While Tom Hardy has played everything from Bill Sikes in the BBC production of Oliver Twist (2007)—he excitedly called that character a combination of “Taxi Driver and Disneyworld”—to the guy crying over a sad film in a Kleenex ad, the one thing that he had not done until This Means War was perform in a film that was not worthy of his immense talents. While people may hem and haw on the quality of Star Trek: Nemesis and might quibble over the television or independent work he has done, the one thing that has never been in doubt about Tom Hardy is the depth of his character work and the lengths that he will go to in order to accomplish a role. Consistently interesting, Hardy’s representations of characters and situations that perhaps no one else would grasp make them that much more real. Many actors act a role, not many actors breathe it. Some may see this as method, but with Hardy it goes far deeper: it is organic and wild; you see it in his eyes, and he wears it on his flesh. Acting is his epidermis.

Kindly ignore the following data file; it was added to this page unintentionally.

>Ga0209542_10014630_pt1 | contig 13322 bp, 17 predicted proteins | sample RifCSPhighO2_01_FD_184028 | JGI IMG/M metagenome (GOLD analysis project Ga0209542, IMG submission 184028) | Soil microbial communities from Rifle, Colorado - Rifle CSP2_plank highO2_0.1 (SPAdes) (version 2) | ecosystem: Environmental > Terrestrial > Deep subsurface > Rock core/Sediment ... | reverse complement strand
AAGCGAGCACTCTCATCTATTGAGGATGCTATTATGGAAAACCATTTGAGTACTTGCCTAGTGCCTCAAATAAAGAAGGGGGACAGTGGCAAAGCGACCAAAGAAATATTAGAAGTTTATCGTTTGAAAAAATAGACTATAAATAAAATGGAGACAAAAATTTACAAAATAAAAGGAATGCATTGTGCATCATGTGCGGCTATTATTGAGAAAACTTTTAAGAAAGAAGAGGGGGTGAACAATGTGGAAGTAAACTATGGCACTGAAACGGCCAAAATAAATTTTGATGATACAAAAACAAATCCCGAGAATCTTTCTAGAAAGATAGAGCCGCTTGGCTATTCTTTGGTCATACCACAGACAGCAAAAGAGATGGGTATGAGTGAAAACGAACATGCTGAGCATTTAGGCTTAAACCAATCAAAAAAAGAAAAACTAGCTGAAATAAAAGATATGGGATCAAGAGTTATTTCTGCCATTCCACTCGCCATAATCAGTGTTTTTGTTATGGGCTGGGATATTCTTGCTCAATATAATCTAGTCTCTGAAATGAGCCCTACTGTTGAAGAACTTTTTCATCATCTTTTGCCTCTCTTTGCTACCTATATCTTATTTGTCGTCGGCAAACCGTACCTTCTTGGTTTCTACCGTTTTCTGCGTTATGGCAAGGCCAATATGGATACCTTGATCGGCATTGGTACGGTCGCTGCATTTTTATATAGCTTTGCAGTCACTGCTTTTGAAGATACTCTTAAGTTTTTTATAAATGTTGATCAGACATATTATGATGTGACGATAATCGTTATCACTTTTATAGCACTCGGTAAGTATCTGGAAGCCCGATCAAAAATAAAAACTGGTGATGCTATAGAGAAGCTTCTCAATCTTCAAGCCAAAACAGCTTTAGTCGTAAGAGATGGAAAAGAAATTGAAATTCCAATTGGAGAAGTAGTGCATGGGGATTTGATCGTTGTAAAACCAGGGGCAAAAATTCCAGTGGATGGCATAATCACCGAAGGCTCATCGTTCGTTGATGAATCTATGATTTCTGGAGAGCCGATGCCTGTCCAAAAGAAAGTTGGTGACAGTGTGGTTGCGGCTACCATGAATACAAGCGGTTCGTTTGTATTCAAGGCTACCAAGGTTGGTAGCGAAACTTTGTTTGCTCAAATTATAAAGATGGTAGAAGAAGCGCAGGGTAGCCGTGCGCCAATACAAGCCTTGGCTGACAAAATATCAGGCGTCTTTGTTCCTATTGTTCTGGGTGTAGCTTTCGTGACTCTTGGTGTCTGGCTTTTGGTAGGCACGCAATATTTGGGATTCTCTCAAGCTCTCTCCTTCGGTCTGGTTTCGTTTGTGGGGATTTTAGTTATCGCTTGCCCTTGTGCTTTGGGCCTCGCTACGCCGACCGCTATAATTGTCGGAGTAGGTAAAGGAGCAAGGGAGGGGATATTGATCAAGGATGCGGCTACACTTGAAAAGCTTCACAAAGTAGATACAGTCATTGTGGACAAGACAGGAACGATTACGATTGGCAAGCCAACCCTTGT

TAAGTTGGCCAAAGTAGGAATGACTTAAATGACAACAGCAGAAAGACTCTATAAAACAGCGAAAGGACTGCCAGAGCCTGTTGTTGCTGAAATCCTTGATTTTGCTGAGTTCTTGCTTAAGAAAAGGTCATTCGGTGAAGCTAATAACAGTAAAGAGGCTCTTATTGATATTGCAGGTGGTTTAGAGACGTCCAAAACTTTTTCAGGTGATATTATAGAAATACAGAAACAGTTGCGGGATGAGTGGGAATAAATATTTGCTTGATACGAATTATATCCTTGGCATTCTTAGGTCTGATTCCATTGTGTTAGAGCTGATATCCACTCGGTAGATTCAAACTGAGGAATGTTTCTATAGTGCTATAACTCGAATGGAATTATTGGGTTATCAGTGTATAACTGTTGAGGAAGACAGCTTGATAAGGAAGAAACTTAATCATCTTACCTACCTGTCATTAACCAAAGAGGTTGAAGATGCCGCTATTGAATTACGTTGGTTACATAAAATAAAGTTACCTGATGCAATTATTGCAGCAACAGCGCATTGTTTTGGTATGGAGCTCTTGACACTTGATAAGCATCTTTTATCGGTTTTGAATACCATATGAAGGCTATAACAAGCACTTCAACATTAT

All actors have missteps. I’m going to count This Means War as Tom Hardy’s misstep. My advice: skip that film at all costs and grab anything else he’s done. You won’t regret it.